Community Culture

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The IFF is a space where individuals working on different aspects of Internet Freedom can gather to build solidarity and support each other cross regional and professional lines.

Through collaboration, the IFF is designed to be a community-run event that prioritizes the needs of the community over the needs of any specific organization, entity or individual. It also cultivates a culture of inclusivity where new voices, particularly those from underrepresented communities, can feel welcomed, supported, and empowered.

In addition, the IFF is a space where we take the time to celebrate each other and our accomplishments, and work hand-in-hand to collectively produce solutions to the most pressing censorship and surveillance challenges our communities face worldwide.

At the same time, it is a space to learn and practice how to overcome cross-cultural challenges that are inherent to working in an international, multidisciplinary space like ours, and push the social progress we would would like to see in our world.

Ultimately, the IFF is meant to be a safe, creative and warm environment where community members can feel respected and treated with dignity, and remind each other that they are not alone - they are part of a thriving, large international community where individuals across the globe are eager and ready to support each other.

Solidarity In the last few years, our work has gotten significantly more difficult because of recent socio-political changes. More than ever, it is incredibly important that we stand side-by-side and provide each other with the support and warmth we need to move forward. Our adversaries are large and well funded. However, our network can be even stronger and resilient if we take the time to build bridges with each other. While you are at the IFF, we ask you that you practice solidarity. Assume good faith, and remember that everyone is trying their best. We need each other to move forward.

Relaxation & Celebration Our work requires a deep level of emotional, psychological and physical commitment, with some participants. We encourage you to think about others, and help create an environment where creativity and positivity can both flourish.

Language & Cultures There will be people speaking multiple languages and using terms from various fields of study. English will often be the language we are using, and people who are fluent English speakers will have an advantage over less fluent English speakers. We encourage all participants to approach the event with open and positive attitudes, and to engage constructively with others at all times. Ask a lot of questions, and learn to listen. Don’t assume you know what someone thinks or feels. Instead take the time to learn about each other’s experience and background.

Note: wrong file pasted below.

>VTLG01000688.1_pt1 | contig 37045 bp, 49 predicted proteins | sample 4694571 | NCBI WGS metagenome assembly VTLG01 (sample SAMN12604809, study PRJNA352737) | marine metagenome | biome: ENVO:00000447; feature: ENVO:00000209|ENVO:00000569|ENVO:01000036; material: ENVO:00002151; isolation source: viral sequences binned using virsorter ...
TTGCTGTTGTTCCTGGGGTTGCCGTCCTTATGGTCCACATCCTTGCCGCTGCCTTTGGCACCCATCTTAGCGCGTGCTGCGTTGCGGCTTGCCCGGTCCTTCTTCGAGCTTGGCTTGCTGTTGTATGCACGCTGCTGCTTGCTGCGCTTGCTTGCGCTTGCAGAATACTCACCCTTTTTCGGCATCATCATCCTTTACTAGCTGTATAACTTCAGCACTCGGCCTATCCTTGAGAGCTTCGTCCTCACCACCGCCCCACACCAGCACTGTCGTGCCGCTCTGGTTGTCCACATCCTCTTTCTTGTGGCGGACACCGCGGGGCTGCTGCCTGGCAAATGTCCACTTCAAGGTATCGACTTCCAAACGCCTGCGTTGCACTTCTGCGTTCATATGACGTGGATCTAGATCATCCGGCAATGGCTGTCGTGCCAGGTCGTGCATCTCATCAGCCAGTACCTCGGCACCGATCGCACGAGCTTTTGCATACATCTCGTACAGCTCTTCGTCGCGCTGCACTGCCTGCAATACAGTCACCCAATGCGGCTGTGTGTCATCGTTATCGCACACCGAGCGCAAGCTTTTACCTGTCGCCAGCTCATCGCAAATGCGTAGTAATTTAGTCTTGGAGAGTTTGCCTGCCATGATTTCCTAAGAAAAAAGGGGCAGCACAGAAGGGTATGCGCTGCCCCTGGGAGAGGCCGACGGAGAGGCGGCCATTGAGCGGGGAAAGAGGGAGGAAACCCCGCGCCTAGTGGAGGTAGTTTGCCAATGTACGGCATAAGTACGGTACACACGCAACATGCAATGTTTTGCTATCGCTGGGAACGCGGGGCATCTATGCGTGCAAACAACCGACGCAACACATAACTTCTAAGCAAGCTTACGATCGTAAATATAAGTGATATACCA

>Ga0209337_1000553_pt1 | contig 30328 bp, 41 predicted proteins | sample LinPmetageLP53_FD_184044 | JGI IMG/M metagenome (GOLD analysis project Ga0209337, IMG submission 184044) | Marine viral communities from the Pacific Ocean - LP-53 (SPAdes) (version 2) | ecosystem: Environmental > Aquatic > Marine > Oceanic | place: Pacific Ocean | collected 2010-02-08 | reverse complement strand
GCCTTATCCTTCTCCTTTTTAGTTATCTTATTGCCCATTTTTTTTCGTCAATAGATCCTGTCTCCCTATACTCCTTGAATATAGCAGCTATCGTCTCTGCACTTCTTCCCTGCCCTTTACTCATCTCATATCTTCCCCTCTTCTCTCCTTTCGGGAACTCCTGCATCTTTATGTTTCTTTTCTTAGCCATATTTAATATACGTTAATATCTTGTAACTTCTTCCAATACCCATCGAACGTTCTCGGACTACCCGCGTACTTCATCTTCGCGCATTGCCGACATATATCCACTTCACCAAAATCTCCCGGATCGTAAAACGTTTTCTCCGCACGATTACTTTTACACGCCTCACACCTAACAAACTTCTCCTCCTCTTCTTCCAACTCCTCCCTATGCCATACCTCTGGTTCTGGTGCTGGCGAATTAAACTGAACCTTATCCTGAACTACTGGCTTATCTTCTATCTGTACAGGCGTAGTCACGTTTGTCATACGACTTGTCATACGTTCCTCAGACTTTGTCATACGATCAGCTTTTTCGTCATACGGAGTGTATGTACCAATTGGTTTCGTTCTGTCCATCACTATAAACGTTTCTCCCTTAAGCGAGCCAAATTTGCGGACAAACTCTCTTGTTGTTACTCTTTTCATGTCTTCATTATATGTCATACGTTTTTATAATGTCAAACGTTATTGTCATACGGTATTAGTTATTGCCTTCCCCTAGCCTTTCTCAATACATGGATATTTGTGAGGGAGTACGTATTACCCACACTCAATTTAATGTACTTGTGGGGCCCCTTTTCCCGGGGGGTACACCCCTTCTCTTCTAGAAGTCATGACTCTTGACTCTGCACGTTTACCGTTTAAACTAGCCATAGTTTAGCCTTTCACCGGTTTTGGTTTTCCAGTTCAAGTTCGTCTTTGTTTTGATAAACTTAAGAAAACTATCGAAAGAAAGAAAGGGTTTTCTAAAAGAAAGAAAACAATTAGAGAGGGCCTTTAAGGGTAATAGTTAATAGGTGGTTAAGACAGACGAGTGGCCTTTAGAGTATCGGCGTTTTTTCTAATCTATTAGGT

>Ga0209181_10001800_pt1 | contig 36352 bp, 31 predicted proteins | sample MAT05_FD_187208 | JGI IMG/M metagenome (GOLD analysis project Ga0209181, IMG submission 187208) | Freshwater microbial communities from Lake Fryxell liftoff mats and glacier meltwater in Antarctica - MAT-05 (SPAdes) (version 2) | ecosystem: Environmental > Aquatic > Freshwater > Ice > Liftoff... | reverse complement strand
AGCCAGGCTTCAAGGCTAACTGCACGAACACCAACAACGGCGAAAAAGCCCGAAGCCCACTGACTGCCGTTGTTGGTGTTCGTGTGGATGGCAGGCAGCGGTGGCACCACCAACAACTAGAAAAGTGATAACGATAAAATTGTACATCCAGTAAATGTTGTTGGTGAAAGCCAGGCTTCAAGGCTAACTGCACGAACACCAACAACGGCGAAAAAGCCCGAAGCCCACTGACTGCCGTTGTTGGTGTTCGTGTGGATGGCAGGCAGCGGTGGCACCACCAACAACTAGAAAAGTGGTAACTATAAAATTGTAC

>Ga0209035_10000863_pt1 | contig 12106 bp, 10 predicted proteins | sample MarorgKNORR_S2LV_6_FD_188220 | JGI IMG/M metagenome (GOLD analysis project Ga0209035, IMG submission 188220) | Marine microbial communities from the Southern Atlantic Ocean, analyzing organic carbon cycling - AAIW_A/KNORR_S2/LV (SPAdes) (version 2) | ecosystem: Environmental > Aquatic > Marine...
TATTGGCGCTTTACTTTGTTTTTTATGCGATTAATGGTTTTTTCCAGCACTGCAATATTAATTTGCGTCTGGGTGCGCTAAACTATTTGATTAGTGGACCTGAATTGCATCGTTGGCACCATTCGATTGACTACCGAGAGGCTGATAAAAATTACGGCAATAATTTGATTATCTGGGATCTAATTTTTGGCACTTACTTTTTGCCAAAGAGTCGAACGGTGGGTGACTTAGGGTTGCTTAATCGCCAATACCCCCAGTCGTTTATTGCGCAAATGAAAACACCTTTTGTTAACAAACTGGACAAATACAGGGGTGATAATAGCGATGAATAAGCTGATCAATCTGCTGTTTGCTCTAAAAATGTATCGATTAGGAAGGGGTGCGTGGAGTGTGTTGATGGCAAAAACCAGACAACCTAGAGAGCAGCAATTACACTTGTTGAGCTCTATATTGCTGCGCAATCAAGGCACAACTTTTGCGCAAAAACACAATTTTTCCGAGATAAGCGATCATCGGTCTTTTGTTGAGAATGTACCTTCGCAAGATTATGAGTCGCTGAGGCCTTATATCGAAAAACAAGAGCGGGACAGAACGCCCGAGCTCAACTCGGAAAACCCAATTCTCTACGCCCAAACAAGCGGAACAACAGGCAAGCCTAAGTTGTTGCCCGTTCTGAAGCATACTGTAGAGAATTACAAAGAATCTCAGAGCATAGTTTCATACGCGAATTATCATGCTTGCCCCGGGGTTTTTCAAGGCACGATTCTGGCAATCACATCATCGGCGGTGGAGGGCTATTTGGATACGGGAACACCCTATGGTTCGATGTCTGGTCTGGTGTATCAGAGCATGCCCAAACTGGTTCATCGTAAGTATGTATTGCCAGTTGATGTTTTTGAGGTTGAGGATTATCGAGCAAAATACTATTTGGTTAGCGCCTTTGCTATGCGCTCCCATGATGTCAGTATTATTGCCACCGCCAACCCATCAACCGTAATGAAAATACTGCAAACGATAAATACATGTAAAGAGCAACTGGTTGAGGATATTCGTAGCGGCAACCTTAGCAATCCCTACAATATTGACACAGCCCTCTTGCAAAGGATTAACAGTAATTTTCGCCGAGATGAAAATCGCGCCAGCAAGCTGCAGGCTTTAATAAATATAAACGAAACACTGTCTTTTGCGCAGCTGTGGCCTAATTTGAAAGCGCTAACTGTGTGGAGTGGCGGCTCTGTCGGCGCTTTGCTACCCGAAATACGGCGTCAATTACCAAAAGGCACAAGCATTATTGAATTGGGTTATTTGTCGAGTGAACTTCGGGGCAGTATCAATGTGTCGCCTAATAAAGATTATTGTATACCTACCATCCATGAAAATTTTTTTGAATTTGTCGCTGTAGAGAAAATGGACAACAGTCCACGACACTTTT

Together, we can make sure that we don’t miss out on valuable insights from our amazing participants:

1. Speak clearly and at a moderate pace.

2. Be an active listener, and be patient with people who are speaking their second (or third, or fifth!) language.

3. Use the session role cards when appropriate.

4. Avoid jargon. Assume that people don’t use the same terms, and explain them.

5. Address the idea, don’t attack the person.

6. Disagreements happen; it’s okay to walk away from a conversation that isn't fruitful or is becoming tense.

7. Your personal choice of technology doesn’t fit all users’ needs. There is space for different devices, software, tools, operating systems, programming languages, and licenses. Focus discussions on tools, whether closed source and commercially supported or open source, on the needs of users.

8. If you do not like a solution someone else is proposing, explain why, and state an alternative.

9. If you aren't having success on your own, ask for help from the session leader if you are in a session. Remember, if someone is breaking the code of conduct, you can make a report [1].

10. Remember that any group identity is complex and includes many different groups. Don't ask anyone to represent an entire group.

11. Do not assume anyone’s gender identity, sexual preference, survivor status, economic status, background, health status, etc

12. Make sure to refer to people by their preferred gender pronoun. Some people don't identify with the sex they were assigned at birth, and others may prefer gender-neutral pronouns. You can ask people what their preferred gender pronoun is. Also, if you are unsure, address them by their name.

Guide to Communication Last Updated: 2 March 2017